The Acting-Commissioner General of the Gambia Revenue Authority has made it categorically clear that the escalation of prices of goods and foodstuffs that has gripped the nation in the wake of the Value Added Tax (VAT) cannot and should not be linked to the introduction of VAT on January 1 this year.
Ag-Commissioner General Yankuba Darboe, who made these remarks at a press conference held at the GRA Board Room yesterday, said VAT has not been introduced to increase prices of commodities; rather "it is just a question of replacing sales tax" that was in existence prior to VAT.
"There is no reason why business people should be increasing the prices of their goods and services because of VAT," Mr Darboe emphasised, saying that increasing prices of goods and services on account of VAT is illegal and unscrupulous because the rate of 15% that was being charged on goods and services prior to the introduction of VAT is the same rate that is charged now under VAT.
"This should not lead to the increase of goods and services in the country," the GRA commissioner general said.
VAT is a general tax on consumption applied at each point of exchange of goods or services from primary production to final consumption. It is levied on the difference between the sale price of the goods and services (outputs) and the cost of bought-in (inputs).
At each point of exchange the tax is levied on the goods and services taxable, which is different from the Sales Tax method in which the tax is accumulated and applied at the final end of the exchange or the consumer end point.
The business community has been engaged in series of intensive discussions months ago before the introduction of the VAT to let them know that it is a mere replacement of Sales Tax, said Essa Jallow, Commissioner of Domestic Taxes at GRA.
Mr Jallow said post-implementation issues, such as the increase of prices since the advent of the VAT on January 1 will be addressed head on by the GRA to avert the myth that VAT is out to cause rise in commodity prices and hardship for the people of The Gambia.
"VAT is applied on imports and taxable supplies of goods and services," said Essa Jallow, adding that "it is a mere replacement of Sales Tax, and in compliant with ECOWAS requirement.
More importantly, he said, government is using VAT to raise funds to provide basic facilities, goods and services for the public.
All the countries where VAT has been applied revenue collection has increased substantially as it covers a wide-range of tax collection, Mr Jallow noted.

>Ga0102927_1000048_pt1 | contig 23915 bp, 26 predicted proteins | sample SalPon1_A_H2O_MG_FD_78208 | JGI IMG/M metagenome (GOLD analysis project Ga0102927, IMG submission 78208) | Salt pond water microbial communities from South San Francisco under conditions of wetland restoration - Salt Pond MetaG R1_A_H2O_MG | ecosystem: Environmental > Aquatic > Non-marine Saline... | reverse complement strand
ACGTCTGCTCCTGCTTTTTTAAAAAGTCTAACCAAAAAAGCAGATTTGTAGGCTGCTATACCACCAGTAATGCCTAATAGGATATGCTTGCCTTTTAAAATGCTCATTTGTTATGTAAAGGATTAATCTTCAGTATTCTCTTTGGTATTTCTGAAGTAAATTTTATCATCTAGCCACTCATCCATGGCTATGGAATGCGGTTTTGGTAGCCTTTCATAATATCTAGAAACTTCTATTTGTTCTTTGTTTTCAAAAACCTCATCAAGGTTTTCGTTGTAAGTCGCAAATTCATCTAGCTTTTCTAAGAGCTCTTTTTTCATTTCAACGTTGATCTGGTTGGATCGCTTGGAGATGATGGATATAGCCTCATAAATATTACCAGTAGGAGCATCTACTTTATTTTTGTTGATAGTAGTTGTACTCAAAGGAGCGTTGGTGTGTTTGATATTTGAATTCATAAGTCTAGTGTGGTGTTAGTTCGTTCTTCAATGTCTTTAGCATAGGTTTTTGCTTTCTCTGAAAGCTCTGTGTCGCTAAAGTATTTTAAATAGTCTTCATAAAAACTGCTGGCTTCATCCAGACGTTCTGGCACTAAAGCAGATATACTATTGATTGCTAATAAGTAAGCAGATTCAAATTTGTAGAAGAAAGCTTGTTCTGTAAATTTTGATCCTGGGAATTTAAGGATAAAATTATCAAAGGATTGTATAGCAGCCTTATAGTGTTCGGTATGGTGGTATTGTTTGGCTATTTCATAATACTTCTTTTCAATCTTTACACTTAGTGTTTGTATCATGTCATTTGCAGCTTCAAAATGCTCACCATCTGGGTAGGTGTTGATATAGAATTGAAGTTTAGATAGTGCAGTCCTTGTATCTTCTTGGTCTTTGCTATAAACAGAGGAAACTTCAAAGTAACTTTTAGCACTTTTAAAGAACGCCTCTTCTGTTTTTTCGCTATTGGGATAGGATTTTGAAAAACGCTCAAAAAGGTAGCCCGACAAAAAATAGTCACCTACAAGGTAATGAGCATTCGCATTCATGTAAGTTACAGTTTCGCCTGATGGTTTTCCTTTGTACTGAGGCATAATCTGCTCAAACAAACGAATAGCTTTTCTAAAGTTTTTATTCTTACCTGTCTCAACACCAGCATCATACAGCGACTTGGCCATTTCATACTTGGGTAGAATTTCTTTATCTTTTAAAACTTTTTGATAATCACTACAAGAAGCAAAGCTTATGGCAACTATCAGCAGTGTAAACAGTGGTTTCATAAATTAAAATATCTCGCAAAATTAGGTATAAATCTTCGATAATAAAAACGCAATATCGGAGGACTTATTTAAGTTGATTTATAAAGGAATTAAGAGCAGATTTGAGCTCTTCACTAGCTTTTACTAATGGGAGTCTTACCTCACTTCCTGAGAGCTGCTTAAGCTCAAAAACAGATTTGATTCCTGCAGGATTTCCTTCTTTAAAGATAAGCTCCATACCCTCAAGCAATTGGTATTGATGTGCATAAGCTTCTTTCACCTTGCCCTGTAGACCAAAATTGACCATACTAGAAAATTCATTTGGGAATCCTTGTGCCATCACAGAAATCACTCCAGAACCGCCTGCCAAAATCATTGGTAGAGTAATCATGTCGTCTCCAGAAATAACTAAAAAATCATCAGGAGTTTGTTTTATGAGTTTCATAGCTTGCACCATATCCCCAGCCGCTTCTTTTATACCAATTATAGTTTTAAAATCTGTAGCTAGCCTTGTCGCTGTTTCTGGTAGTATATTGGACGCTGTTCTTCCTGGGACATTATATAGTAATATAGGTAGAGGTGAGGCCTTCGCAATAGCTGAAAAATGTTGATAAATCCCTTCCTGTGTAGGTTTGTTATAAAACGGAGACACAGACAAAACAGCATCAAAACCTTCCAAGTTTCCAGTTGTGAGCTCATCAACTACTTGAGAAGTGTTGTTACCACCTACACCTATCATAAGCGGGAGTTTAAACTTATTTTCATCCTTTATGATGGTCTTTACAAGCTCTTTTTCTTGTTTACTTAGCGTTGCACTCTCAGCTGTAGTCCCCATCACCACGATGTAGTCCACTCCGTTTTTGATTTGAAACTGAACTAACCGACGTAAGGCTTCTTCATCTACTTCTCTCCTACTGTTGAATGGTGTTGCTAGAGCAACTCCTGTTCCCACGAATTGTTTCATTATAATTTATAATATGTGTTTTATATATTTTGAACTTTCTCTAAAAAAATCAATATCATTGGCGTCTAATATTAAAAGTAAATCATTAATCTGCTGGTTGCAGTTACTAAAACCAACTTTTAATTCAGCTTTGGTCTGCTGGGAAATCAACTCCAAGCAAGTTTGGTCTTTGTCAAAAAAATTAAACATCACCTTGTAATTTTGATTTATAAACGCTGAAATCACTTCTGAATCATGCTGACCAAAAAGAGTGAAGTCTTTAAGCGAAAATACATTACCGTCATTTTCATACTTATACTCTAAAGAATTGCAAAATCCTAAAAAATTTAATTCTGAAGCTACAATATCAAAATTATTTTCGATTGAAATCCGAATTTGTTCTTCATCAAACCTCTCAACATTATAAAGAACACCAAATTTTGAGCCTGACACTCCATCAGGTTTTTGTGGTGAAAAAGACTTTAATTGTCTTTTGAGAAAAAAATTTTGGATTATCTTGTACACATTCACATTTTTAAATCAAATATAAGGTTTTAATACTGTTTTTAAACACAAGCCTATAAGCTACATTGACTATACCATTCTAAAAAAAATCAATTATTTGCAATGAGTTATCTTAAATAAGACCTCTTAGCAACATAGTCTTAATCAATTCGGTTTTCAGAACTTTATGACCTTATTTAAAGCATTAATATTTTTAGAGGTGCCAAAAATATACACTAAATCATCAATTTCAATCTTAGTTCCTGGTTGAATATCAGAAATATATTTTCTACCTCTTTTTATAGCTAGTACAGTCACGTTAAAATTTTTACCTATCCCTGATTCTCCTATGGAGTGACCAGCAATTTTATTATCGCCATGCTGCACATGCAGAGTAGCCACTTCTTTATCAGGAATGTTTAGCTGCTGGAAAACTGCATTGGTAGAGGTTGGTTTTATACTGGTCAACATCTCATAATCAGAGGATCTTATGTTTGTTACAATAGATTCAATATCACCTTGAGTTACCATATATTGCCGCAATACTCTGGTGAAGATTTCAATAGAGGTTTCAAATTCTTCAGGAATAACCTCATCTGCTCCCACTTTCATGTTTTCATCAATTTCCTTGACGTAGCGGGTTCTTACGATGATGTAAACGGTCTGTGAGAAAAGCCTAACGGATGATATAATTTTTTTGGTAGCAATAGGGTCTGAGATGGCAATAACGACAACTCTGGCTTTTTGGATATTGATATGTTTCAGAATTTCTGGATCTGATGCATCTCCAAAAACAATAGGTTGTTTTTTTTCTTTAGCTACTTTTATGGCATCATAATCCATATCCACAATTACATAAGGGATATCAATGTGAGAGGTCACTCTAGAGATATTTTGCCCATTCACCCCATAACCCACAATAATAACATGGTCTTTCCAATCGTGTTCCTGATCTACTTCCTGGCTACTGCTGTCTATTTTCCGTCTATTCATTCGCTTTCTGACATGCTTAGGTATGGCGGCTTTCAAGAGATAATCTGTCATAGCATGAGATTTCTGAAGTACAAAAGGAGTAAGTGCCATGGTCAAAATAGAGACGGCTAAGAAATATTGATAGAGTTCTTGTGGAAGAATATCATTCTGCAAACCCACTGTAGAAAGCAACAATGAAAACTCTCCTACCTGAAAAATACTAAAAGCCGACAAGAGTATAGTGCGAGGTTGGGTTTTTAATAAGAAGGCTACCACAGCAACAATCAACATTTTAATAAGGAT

"Businesses and goods taxed before are to continue to pay VAT as they are merely paying Sales Tax," he said, adding that businesses that have registered and have certificates for the VAT regime could apply VAT on their products and services, which they in turn pay to GRA.
"Inflationary costs started on January 1 to make it looked like it is as a result of VAT," Mr Jallow said, adding that "what is happening in practice has seriously defeated the intention of VAT" because VAT charge still remains 15% as obtained in the sales tax regime.
He also said that all goods imported into the country four months prior to the introduction of VAT on 1 January got a refund of the Sales Tax paid on those goods, to pave the way for VAT introduction.
Mr Jallow added that under VAT, businesses are given import tax credit, wherein all import taxes paid on goods into the country before VAT is applied, get refunds for such taxes paid, which was not the case under the Sales Tax regime.
So there is no justifiable reason for businesses to increase their goods and services in the name of VAT, he affirmed.
Some businesses, goods and services do not attract VAT, whilst exports are zero rated and bear no VAT. Therefore, Mr Jallow said, VAT is pro-poor because consumption of goods and foodstuffs such as rice, sugar, cooking oil, flour, salt, meat in its raw form, fish, and other basic foods, attracts no VAT.
"Business people should not apply the VAT on these items; that is not proper under the law," he said.
Companies that are to pay VAT must maintain invoices detailing the important aspects of their business and financial transactions, he also noted.
"Receipts must be given to the consumer to ensure VAT is accounted for," Mr Jallow added, saying people must demand for receipt to know how much VAT is collected from them.
"Every one of us should be vigilant by way of ensuring prices are not increased unnecessarily because of VAT," the GRA commissioner reiterated.
Other speakers at the press conference were Senior Taxpayer Education Officer Matty Njie-Senghore and Senior Corporate & Public Affairs Officer Lamin Jassey, who moderated the briefing.